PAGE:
FIG. 1 is a vertical sectional view illustrating the coupling of this invention.
FIG. 2 is an enlarged vertical sectional view of the coupling of FIG. 1.
Referring to FIG. 1, hydraulic coupling 10 is a hydraulic coupling of the type used in subsea oil and gas production operations. Coupling 10 serves to sealingly couple the ends of two pipes (not shown) carrying hydraulic fluid.
Referring now to both FIGS. 1 and 2, coupling 10 has an upper member 12 for threaded connection to one of the pipe ends that is to be sealingly coupled. Upper member 12 has body 14 having an axial bore 16 therethrough for the passage of fluid. A metal inner annular seal leg 18 extends from a mating end 13 of body 14 of upper member 12. Also extending from body 14 is metal outer annular alignment leg 20 having a rim 22. Outer alignment leg 20 is thicker and has more rigidity than inner seal leg 18.
Inner seal leg 18 extends concentrically within outer alignment leg 20. Inner seal leg 18 and outer alignment leg 20 define between them an annular sealing recess or cavity 24. A spring member, preferably an elastomeric ring 21 locates within cavity 24. A seal surface 26 is located on inner seal leg 18 and an inward facing opposed wall 28 is located on outer alignment leg 20. Seal surface 26 is cylindrical and is a metal-to-metal seal. Inner seal leg 18 has a thinner cross-sectional area located above seal surface 26 to allow slight flexing and an interference engagement. Separating opposed walls 26 and 28 is a downward facing, flat base 29.
Referring still to both FIGS. 1 and 2, coupling 10 further has a lower member 30 for threaded connection to the other of the hydraulic pipe ends that is to be sealingly coupled. Lower member 30 has a body 32 and an axial bore 34 thorogh for the passage of fluid. An annular metal sealing portion 36 extends from a mating end 33 of body 32 of lower member 30 proximate flange 37. Sealing portion 36 has a rim 38. Sealing portion 36 has an inner wall 40 and outer wall 42. Inner wall 40 is a straight cylindrical bore which receives seal surface 26. Preferably, wall 40 is silver-plated to aid in lubrication and in sealing.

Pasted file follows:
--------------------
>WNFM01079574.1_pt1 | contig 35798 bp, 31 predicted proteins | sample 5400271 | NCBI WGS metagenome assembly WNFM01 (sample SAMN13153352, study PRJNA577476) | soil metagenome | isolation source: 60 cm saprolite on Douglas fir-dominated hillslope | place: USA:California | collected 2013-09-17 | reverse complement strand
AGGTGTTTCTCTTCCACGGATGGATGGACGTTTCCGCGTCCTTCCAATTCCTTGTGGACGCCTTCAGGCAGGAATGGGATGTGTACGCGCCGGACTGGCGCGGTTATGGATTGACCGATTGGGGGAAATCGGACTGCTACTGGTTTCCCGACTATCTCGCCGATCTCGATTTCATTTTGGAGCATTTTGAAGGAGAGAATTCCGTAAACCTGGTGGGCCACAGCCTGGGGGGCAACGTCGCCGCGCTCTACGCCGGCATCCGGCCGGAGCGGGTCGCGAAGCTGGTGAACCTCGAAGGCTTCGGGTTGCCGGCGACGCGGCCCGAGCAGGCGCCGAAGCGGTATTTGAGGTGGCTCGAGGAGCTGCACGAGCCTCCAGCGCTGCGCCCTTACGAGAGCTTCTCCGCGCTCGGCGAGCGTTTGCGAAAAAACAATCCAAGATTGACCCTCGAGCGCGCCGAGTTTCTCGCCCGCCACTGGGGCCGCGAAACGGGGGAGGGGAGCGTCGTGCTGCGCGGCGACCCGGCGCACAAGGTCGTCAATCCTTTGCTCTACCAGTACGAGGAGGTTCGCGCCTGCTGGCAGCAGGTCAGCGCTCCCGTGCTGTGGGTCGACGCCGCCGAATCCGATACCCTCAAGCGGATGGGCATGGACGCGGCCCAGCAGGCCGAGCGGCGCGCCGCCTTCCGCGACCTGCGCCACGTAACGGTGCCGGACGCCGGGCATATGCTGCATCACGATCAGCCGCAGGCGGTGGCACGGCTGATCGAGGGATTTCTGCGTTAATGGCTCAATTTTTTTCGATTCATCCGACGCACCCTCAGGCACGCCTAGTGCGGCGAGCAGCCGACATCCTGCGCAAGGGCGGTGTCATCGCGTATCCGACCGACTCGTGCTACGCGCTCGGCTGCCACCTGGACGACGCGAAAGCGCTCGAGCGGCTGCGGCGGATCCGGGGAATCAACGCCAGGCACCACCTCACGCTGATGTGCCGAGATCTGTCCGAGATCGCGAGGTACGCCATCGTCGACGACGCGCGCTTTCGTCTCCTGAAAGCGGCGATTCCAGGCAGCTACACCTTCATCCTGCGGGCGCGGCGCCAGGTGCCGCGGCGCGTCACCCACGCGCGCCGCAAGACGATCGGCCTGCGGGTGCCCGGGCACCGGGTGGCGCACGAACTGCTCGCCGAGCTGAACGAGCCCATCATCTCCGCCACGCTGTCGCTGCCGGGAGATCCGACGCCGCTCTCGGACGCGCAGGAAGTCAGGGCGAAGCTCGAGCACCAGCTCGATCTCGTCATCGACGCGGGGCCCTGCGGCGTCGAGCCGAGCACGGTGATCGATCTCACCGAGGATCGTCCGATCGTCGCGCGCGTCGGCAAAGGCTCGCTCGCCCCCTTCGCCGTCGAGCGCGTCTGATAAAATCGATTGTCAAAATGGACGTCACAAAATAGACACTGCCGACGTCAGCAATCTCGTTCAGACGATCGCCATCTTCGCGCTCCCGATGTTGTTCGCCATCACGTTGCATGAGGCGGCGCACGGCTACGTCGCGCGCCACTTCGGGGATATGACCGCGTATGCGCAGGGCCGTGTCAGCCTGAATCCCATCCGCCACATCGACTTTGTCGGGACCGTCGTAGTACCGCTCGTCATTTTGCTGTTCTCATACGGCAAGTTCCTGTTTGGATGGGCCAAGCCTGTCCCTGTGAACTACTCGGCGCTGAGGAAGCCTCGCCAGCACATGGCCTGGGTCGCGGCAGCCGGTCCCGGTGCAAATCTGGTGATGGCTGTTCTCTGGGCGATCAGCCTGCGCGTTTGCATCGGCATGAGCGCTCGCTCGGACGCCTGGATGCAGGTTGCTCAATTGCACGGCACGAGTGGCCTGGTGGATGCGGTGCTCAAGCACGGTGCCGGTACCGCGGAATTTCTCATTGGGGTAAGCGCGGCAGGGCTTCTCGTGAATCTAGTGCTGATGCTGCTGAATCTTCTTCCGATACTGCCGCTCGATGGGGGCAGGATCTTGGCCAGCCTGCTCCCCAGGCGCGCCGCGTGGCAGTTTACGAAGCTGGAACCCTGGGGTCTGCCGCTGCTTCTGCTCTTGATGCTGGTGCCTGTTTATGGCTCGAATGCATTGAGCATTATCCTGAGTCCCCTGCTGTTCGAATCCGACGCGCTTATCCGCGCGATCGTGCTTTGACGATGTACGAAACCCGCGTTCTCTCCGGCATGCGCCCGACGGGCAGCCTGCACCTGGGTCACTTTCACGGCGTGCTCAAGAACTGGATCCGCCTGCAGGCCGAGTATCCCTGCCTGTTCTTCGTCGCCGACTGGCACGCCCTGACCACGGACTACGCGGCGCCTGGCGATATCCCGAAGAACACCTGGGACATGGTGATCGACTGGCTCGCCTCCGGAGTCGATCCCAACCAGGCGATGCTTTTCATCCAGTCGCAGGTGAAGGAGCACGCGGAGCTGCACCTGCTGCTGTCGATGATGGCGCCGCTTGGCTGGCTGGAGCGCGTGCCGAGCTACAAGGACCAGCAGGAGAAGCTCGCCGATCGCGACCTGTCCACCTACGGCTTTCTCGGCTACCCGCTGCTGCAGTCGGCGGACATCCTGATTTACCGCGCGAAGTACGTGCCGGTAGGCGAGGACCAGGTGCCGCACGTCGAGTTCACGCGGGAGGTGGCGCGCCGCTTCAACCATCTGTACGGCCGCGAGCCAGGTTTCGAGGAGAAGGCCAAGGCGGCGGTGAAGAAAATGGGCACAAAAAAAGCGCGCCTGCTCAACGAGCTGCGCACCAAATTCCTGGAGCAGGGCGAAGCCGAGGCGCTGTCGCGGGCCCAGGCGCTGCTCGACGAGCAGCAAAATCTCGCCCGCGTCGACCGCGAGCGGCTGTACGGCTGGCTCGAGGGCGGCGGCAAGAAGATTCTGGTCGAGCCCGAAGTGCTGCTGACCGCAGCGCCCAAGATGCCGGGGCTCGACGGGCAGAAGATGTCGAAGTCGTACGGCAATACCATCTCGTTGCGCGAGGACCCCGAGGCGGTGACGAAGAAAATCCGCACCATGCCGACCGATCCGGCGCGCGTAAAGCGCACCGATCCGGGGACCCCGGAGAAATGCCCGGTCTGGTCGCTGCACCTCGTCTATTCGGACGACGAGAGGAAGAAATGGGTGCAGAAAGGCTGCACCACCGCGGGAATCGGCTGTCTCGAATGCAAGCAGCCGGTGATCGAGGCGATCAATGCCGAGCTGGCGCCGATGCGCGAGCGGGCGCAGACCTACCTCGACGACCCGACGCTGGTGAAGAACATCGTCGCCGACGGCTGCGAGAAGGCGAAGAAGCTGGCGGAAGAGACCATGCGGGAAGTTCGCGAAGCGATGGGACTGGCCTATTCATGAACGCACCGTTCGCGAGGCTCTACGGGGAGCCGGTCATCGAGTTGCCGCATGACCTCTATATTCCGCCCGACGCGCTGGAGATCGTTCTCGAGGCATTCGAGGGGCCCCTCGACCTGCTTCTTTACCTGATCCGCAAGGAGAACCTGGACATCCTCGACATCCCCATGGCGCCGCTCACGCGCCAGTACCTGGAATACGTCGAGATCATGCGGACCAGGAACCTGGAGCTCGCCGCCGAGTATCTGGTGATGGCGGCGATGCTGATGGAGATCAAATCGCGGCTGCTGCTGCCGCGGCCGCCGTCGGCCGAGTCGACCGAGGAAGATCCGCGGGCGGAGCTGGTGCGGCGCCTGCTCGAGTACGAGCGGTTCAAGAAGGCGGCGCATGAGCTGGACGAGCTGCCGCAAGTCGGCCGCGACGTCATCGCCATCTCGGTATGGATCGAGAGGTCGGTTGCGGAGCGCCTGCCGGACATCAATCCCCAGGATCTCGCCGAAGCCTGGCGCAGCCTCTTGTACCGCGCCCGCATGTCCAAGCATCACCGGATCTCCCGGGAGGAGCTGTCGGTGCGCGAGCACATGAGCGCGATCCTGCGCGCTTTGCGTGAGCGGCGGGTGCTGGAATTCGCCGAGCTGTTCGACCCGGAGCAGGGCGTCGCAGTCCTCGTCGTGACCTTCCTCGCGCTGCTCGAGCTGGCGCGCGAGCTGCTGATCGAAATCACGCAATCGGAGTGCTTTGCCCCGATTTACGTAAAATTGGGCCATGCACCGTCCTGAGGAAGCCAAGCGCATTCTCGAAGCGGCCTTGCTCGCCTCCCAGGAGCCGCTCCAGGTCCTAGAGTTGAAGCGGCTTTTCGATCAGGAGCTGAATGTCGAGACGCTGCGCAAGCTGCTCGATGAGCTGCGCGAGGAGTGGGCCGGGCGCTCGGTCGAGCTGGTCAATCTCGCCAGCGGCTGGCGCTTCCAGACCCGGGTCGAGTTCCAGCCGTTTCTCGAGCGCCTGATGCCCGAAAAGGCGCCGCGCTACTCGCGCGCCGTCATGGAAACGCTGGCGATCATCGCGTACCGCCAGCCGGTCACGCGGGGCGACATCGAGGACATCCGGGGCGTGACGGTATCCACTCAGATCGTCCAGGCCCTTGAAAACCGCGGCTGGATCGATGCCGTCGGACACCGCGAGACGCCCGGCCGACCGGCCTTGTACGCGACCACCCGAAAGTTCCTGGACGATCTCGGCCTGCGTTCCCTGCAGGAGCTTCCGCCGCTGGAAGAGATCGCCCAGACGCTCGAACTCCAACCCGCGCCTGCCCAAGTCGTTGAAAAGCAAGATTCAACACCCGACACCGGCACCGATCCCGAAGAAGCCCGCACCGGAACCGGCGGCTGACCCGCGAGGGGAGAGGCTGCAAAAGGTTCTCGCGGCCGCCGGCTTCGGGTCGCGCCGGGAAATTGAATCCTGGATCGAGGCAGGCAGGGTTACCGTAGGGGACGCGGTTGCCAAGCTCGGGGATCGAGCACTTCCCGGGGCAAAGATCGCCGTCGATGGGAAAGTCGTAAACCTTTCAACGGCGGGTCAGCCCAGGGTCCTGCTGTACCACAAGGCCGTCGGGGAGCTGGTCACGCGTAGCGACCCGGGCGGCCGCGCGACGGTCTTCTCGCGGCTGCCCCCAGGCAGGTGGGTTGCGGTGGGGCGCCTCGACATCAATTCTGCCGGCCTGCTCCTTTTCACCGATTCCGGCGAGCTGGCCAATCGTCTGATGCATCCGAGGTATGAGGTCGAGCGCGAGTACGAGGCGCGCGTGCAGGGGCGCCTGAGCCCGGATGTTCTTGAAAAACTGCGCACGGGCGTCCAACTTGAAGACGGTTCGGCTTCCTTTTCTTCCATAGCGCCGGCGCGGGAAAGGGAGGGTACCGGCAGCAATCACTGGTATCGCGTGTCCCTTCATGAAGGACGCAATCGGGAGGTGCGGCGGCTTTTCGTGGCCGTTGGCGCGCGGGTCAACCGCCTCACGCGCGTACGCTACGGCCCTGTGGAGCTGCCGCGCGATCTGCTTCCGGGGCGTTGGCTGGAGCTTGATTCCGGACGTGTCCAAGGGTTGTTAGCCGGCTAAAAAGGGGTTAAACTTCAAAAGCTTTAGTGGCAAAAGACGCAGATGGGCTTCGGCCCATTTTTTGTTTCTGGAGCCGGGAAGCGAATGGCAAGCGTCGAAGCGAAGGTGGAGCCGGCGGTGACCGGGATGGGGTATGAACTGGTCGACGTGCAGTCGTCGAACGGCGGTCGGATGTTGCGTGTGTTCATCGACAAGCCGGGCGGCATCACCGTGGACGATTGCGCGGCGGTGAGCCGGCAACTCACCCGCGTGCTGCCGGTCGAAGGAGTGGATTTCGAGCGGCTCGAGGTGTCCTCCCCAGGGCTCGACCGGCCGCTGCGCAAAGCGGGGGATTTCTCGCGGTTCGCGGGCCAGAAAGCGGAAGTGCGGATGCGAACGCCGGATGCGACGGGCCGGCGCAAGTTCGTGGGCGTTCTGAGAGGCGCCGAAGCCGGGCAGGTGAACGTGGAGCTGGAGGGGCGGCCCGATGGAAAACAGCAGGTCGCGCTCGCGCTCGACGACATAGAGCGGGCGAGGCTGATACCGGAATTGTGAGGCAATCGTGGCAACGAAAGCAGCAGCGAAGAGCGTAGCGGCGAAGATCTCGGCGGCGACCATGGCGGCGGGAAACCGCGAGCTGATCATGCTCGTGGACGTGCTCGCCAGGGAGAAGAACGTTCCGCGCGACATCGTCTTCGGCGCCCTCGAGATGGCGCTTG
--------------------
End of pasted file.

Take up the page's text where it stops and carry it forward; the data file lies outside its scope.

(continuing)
Referring now mainly to FIG. 1, a biasing plug 44 is positioned within axial bore 16 of body 14 of upper member 12. In the preferred embodiment, biasing plug 44 has a collar 46 that fits within annular recess 48. Biasing plug 44 biases spring 50 and is in contact with fixed end 52 of spring 50. Coupler poppet 54 is slidingly received within axial bore 16 of upper member 12 and is biased against free end 56 of spring 50. Coupler poppet 54 is provided with flow-by slots 56 to allow fluid to pass therethrough. Coupler poppet 54 has formed thereon a valve flange 58 to contact valve seat 59 for closing off the axial bore 16 of upper member 12. Coupler poppet 54 also possesses a downward facing tip 60.
A biasing plug 62 is positioned within axial bore 34 of body 32 of lower member 30. In the preferred embodiment, biasing plug 62 has a collar 64 that fits within annular recess 66. Biasing plug 62 biases spring 68 and is in contact with fixed end 70 of spring 68. Coupler poppet 72 is slidingly received within axial bore 34 of lower member 30 and is biased against free end 74 of spring 68. Coupler poppet 72 is provided with flow-by slots 76 to allow fluid to pass therethrough. Coupler poppet 72 has formed thereon a valve flange 78 to contact valve seat 79 for closing off the axial bore 34 of lower member 30. Coupler poppet 72 also possesses an upward facing poppet tip 80.